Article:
Technique: Any young lineman coming to college needs technique refinement. It comes with the territory of most of them having a ridiculous combination of size and athletic ability that allows them to dominate their competition in HS. Logan is no exception. You see flashes of good hand usage and he doesn’t come out overly high from his stance. So there’s some recognition of technique there, but more work to be done.
The shift in defensive scheme means former DEs are shifting to OLB and bodies are being shuffled all across the board. LSU’s entrenched players will likely hold on to their roles. Lewis Neal, Frank Herron, Greg Gilmore, Christian LaCouture and Davon Godchaux are sure to be heavily involved in the rotation. But five bodies do not a rotation make. So Orgeron will likely have to find some freshman contributors and Glen Logan may be up atop that list.
At 6’4", 284, Logan has plenty size to play right away. At this point, I’m expecting him to be heavily involved in the rotation much the way Davon Godchaux was his freshman season. Godchaux is really the type of player he most reminds me. Godchaux was similarly a big-bodied kid without a ton of bad weight. I did not think Godchaux would contribute so early. Logan, I see the path. The question may be how many snaps he gets. He won’t play ahead of LaCouture and Godchaux. Neal has been adding bulk to fight more inside, but it seems he may be best suited for a role as a fastball they move around the formation. Herron and Gilmore became more entrenched as second wave options in 2015, but their roles are hardly distinguished. There’s opportunity for Logan to play, right alongside Rashard Lawrence, as we discussed before. Expect Logan to fit into that mix.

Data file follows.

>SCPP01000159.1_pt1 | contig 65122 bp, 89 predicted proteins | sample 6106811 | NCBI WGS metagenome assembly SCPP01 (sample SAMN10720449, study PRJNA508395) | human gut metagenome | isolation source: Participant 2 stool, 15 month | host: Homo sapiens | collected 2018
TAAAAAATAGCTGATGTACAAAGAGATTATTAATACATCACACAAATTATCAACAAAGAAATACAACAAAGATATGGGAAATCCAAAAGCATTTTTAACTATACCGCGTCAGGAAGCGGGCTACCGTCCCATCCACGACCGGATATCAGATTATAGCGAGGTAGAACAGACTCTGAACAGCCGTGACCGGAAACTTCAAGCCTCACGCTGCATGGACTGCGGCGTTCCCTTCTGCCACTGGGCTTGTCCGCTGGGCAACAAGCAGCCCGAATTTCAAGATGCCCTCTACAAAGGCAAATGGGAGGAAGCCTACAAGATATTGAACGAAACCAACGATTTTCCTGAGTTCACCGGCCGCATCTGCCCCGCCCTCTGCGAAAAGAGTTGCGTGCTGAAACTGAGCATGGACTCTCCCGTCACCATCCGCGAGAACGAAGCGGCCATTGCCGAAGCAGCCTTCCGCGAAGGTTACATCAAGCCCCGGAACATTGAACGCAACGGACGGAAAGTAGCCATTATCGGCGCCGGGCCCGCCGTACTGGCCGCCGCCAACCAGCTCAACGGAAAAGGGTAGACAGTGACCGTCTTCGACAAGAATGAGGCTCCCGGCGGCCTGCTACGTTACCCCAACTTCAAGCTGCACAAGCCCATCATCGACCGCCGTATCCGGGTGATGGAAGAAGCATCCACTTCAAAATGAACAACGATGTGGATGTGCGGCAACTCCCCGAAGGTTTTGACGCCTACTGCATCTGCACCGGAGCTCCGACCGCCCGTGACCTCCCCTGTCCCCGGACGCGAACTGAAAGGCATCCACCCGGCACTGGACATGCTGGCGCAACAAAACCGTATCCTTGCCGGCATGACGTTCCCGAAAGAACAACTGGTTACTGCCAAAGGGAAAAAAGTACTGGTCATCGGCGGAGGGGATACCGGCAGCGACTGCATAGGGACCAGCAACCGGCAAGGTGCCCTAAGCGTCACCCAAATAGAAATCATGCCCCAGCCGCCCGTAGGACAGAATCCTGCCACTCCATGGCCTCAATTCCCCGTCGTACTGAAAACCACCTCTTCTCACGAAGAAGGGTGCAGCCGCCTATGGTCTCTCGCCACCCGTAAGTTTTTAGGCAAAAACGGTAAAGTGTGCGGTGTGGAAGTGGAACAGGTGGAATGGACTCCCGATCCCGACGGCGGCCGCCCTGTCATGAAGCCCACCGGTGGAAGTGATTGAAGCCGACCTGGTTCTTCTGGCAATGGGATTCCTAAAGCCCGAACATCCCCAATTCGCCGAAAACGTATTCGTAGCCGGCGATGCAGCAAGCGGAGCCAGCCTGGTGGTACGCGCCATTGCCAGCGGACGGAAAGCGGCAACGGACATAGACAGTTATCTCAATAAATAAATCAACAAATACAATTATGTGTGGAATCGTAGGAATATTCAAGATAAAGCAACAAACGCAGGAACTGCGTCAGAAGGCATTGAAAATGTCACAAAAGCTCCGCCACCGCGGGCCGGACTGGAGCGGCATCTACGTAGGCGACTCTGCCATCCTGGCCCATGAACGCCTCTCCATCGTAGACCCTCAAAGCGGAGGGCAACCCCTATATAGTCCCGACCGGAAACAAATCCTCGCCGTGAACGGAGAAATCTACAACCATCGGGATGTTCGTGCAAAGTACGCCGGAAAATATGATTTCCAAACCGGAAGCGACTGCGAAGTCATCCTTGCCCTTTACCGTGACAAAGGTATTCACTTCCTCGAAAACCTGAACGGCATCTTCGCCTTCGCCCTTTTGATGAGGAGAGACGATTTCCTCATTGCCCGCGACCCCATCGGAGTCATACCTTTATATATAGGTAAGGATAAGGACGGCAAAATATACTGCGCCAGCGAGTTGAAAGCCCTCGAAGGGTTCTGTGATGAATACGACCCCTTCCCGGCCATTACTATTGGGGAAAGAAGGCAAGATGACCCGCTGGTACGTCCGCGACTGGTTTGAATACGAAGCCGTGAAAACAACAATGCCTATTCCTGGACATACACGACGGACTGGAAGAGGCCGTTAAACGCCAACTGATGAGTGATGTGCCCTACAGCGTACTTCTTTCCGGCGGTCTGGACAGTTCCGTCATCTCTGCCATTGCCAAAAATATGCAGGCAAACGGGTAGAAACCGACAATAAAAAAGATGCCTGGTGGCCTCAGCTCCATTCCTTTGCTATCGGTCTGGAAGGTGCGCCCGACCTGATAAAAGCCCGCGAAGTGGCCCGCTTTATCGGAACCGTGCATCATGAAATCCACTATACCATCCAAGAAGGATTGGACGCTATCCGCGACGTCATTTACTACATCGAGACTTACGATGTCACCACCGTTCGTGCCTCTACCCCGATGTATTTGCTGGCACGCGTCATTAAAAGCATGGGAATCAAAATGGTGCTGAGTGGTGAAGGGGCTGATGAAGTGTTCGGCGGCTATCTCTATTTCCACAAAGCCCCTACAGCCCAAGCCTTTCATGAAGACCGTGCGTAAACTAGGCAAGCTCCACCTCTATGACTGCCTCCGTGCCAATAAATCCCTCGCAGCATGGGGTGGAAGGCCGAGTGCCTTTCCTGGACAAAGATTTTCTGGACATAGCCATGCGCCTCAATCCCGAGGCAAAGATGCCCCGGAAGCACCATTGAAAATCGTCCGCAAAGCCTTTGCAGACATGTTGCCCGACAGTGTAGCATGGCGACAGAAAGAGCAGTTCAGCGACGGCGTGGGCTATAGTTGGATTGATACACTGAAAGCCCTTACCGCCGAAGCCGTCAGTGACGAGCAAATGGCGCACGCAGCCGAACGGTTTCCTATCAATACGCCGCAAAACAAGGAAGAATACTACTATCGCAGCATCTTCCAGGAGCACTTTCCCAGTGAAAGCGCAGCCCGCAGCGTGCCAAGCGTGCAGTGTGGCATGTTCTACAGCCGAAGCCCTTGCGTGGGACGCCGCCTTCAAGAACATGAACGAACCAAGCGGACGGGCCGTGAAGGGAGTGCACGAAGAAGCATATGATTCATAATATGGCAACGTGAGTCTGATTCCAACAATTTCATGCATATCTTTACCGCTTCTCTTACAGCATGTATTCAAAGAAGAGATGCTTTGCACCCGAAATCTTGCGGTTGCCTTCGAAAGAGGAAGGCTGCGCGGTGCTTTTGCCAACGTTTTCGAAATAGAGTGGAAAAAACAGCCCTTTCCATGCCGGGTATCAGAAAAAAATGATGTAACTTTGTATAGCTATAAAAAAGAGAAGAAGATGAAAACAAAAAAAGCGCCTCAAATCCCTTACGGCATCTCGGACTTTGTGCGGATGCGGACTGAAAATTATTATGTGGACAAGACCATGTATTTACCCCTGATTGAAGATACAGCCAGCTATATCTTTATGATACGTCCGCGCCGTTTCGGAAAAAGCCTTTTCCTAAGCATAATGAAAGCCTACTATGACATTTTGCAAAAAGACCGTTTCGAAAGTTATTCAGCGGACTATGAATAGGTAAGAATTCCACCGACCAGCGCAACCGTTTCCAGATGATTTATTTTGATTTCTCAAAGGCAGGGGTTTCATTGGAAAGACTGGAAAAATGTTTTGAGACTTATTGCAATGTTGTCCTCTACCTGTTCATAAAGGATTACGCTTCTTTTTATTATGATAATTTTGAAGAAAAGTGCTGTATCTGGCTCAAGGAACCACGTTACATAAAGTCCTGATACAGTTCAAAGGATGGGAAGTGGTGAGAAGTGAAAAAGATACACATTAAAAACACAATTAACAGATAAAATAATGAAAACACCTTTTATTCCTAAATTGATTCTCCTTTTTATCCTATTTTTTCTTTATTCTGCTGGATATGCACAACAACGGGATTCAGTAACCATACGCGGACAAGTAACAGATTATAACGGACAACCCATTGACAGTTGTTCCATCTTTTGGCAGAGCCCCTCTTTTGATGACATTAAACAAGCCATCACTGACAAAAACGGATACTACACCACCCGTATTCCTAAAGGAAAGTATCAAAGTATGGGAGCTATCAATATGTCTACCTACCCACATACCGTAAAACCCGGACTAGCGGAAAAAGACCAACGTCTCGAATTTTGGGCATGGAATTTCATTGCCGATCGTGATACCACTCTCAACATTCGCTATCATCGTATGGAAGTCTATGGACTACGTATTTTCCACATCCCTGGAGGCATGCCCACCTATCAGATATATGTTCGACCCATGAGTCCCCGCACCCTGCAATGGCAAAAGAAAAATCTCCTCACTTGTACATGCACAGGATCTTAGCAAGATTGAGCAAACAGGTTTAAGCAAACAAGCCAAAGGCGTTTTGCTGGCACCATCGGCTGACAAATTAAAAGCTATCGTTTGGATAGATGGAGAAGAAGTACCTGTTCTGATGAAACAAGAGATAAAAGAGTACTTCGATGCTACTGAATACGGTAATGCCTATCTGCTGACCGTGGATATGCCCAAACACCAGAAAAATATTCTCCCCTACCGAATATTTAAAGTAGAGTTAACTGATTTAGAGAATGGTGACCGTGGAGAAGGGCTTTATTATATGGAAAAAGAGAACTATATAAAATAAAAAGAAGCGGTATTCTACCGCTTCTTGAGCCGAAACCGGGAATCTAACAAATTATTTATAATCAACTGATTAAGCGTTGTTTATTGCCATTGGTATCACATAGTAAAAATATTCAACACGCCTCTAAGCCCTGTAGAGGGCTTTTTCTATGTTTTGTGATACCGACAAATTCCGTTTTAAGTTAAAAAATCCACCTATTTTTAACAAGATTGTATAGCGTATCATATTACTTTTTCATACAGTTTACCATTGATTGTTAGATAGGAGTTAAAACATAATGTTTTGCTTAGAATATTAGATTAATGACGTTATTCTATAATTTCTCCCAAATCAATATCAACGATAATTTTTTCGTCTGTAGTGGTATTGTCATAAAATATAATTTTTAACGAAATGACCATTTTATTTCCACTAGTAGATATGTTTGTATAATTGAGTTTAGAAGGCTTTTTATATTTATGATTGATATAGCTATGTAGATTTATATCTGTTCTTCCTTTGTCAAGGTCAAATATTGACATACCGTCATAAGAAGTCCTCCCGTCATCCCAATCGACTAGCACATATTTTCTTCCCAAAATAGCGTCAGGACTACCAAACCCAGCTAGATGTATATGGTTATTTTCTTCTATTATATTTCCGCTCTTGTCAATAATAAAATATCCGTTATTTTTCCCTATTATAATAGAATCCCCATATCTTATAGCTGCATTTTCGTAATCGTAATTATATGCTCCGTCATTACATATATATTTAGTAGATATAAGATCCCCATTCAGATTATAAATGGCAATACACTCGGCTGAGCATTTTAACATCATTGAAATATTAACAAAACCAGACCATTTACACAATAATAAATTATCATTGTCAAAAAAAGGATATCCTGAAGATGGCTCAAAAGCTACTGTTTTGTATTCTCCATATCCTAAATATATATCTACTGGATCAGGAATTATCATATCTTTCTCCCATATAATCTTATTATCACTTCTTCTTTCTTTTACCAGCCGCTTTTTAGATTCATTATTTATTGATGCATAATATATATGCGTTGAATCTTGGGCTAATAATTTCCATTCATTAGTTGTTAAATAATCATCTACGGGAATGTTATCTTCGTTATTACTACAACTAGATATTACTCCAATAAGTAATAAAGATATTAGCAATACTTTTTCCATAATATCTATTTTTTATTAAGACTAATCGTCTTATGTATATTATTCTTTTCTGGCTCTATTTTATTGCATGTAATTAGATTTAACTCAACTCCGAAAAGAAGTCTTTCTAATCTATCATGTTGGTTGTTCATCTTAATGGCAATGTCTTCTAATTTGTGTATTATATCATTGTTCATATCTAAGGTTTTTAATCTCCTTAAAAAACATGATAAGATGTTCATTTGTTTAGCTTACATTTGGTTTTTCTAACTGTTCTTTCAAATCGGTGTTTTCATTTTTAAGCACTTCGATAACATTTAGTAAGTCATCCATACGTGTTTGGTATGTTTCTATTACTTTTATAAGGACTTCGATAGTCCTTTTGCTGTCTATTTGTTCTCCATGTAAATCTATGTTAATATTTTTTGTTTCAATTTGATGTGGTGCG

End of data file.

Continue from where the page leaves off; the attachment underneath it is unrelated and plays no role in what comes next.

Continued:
Long term, Logan should be a starter as early as next season. I think he’s that talented and promising. He’s got all the athletic tools and seems to have the work ethic and mentality to capitalize. Orgeron seems to have taken an early liking to Logan and for that reason, I could see him rising to the top of heap.
High End: All American and top draft pick.
Low End: Multi-year starter.
Realistic: All-Conference player. Gonna be a great player.